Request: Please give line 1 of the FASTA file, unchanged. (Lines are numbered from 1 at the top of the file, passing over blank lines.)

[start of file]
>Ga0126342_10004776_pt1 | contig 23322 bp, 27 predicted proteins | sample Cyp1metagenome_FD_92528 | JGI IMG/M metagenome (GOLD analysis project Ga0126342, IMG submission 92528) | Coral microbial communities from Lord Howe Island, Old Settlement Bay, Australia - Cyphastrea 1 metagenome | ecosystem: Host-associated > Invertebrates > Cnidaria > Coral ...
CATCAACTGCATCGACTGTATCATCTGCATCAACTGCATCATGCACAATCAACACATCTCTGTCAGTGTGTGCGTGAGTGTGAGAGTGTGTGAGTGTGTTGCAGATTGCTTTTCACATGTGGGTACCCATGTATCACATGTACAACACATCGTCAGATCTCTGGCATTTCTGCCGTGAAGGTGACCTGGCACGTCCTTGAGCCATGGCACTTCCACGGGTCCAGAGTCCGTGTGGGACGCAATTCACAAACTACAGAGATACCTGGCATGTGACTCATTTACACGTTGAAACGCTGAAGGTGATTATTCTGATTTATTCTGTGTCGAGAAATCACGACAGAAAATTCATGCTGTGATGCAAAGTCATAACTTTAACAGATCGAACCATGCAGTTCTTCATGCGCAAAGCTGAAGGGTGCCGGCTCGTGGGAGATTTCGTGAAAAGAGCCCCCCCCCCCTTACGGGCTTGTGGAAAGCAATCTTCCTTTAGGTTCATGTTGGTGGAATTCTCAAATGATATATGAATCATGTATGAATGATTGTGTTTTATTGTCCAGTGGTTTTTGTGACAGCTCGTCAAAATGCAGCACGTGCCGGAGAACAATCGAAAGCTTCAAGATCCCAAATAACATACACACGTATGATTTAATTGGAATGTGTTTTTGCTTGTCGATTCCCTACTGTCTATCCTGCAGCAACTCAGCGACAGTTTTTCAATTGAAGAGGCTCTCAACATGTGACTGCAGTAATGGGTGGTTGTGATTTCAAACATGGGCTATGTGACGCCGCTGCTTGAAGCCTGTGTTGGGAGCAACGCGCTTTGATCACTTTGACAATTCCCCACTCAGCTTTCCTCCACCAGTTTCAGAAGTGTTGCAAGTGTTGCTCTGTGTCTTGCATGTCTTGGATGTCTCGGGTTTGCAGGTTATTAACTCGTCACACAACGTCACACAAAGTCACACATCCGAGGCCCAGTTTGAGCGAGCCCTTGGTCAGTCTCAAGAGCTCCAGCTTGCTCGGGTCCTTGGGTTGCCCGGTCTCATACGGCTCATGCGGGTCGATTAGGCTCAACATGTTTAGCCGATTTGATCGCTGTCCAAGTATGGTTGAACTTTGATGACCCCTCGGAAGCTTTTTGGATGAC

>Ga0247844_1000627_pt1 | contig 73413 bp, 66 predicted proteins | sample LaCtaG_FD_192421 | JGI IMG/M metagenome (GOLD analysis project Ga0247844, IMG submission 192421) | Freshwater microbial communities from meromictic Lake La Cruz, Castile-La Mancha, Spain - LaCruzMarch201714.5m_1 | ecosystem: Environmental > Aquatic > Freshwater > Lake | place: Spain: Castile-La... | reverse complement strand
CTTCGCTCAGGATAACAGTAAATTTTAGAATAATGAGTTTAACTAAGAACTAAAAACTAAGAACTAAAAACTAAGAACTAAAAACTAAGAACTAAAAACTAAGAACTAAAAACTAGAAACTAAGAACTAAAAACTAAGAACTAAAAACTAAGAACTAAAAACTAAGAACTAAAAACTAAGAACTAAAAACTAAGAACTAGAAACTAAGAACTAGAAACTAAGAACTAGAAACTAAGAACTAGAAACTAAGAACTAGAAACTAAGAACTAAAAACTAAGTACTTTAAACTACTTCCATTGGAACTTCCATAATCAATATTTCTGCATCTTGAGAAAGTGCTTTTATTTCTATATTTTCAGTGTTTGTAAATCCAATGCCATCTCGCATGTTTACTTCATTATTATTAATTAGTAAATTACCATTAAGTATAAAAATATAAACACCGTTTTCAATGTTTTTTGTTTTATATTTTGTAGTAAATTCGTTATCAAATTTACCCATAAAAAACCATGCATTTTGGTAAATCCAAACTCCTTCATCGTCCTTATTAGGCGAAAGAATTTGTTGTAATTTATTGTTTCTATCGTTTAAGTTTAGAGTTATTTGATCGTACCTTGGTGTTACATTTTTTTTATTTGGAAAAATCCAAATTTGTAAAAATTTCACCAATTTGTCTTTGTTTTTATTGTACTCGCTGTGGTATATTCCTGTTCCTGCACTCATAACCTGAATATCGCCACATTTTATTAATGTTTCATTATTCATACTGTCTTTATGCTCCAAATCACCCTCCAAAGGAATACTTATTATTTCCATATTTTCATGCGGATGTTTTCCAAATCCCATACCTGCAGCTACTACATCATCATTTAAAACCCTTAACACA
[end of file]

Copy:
>Ga0126342_10004776_pt1 | contig 23322 bp, 27 predicted proteins | sample Cyp1metagenome_FD_92528 | JGI IMG/M metagenome (GOLD analysis project Ga0126342, IMG submission 92528) | Coral microbial communities from Lord Howe Island, Old Settlement Bay, Australia - Cyphastrea 1 metagenome | ecosystem: Host-associated > Invertebrates > Cnidaria > Coral ...